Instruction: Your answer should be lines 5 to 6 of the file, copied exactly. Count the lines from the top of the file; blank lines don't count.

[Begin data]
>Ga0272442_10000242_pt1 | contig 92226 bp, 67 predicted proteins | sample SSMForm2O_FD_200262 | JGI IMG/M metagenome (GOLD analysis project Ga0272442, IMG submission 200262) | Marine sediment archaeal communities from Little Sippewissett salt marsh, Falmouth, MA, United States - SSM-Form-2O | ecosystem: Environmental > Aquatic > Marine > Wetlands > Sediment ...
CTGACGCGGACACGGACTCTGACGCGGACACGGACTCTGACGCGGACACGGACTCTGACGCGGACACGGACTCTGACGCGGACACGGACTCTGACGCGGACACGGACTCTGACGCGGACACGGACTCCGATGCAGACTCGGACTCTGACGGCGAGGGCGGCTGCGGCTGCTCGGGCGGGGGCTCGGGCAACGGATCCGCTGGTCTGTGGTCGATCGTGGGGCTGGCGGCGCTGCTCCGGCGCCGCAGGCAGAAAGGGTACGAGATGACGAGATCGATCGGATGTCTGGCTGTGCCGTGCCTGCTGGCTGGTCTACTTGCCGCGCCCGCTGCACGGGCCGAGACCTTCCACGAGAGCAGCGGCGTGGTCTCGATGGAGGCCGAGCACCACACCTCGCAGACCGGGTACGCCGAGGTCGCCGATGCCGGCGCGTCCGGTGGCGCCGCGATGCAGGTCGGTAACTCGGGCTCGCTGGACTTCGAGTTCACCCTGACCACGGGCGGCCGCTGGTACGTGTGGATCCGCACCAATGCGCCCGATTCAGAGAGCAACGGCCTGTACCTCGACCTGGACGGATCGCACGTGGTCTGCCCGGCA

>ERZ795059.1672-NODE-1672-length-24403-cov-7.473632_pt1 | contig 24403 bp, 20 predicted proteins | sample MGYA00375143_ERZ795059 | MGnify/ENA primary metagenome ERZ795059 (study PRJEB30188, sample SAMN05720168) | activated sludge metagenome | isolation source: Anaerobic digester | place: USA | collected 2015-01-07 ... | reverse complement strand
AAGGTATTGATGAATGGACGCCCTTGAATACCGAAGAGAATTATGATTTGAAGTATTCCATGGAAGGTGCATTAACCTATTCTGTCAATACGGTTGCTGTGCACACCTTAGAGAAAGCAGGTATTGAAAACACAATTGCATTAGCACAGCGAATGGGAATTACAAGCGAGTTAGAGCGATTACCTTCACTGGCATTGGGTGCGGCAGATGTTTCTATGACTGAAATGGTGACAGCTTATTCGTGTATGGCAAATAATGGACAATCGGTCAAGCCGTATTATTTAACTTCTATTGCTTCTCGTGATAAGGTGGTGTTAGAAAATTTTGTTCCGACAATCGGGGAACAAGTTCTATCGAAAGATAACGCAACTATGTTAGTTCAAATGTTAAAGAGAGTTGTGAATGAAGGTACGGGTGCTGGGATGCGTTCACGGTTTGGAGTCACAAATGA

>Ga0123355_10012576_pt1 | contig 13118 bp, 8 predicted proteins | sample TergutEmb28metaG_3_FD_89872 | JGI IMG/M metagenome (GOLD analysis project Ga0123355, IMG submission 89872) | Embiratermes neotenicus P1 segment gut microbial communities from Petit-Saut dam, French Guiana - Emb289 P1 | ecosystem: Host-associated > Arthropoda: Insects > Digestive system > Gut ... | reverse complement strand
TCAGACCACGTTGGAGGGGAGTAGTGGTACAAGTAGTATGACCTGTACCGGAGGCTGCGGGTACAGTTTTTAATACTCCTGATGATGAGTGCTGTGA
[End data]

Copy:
>Ga0123355_10012576_pt1 | contig 13118 bp, 8 predicted proteins | sample TergutEmb28metaG_3_FD_89872 | JGI IMG/M metagenome (GOLD analysis project Ga0123355, IMG submission 89872) | Embiratermes neotenicus P1 segment gut microbial communities from Petit-Saut dam, French Guiana - Emb289 P1 | ecosystem: Host-associated > Arthropoda: Insects > Digestive system > Gut ... | reverse complement strand
TCAGACCACGTTGGAGGGGAGTAGTGGTACAAGTAGTATGACCTGTACCGGAGGCTGCGGGTACAGTTTTTAATACTCCTGATGATGAGTGCTGTGA